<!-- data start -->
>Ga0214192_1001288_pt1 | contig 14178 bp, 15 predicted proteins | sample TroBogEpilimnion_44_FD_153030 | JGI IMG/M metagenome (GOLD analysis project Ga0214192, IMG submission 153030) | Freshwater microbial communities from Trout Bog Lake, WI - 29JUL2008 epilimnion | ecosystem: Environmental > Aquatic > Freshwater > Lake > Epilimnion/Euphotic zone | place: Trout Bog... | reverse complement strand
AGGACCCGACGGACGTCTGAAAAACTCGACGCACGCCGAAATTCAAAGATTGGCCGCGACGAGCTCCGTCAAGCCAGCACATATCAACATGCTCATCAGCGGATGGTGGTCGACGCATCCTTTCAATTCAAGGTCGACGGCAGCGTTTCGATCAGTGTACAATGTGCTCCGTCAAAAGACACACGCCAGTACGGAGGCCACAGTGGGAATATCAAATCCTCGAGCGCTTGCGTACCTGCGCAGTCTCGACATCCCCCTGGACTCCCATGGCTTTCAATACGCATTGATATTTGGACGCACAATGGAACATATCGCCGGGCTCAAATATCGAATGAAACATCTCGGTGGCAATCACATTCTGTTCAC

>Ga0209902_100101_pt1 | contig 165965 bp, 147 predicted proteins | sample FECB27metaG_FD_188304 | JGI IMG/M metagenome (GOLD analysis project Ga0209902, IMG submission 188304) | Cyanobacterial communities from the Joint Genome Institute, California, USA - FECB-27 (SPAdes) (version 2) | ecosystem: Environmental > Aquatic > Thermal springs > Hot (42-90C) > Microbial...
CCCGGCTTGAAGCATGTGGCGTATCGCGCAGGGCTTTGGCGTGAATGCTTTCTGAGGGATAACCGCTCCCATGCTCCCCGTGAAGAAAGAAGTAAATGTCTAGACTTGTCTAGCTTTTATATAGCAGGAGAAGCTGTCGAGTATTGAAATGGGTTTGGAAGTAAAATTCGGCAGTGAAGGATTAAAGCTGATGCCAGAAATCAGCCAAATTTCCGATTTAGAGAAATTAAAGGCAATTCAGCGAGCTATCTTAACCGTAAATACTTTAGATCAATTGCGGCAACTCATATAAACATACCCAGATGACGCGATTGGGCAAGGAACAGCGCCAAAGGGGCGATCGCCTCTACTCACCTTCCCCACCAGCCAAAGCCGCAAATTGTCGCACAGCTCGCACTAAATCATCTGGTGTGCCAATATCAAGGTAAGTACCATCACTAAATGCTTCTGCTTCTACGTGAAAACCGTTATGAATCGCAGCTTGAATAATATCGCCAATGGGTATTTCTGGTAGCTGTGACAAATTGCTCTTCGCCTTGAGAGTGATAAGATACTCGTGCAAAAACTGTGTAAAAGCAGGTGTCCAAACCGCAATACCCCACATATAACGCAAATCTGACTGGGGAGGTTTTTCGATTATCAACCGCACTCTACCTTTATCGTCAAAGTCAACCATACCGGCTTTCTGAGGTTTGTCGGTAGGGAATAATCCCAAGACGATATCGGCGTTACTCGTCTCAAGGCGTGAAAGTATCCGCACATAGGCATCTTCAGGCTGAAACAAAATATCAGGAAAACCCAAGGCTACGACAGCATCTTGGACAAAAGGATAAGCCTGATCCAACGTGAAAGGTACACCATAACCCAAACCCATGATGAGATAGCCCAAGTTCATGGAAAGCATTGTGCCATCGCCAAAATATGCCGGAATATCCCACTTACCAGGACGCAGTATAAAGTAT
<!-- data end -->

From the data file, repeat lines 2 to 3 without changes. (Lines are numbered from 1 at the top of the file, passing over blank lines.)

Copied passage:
AGGACCCGACGGACGTCTGAAAAACTCGACGCACGCCGAAATTCAAAGATTGGCCGCGACGAGCTCCGTCAAGCCAGCACATATCAACATGCTCATCAGCGGATGGTGGTCGACGCATCCTTTCAATTCAAGGTCGACGGCAGCGTTTCGATCAGTGTACAATGTGCTCCGTCAAAAGACACACGCCAGTACGGAGGCCACAGTGGGAATATCAAATCCTCGAGCGCTTGCGTACCTGCGCAGTCTCGACATCCCCCTGGACTCCCATGGCTTTCAATACGCATTGATATTTGGACGCACAATGGAACATATCGCCGGGCTCAAATATCGAATGAAACATCTCGGTGGCAATCACATTCTGTTCAC

>Ga0209902_100101_pt1 | contig 165965 bp, 147 predicted proteins | sample FECB27metaG_FD_188304 | JGI IMG/M metagenome (GOLD analysis project Ga0209902, IMG submission 188304) | Cyanobacterial communities from the Joint Genome Institute, California, USA - FECB-27 (SPAdes) (version 2) | ecosystem: Environmental > Aquatic > Thermal springs > Hot (42-90C) > Microbial...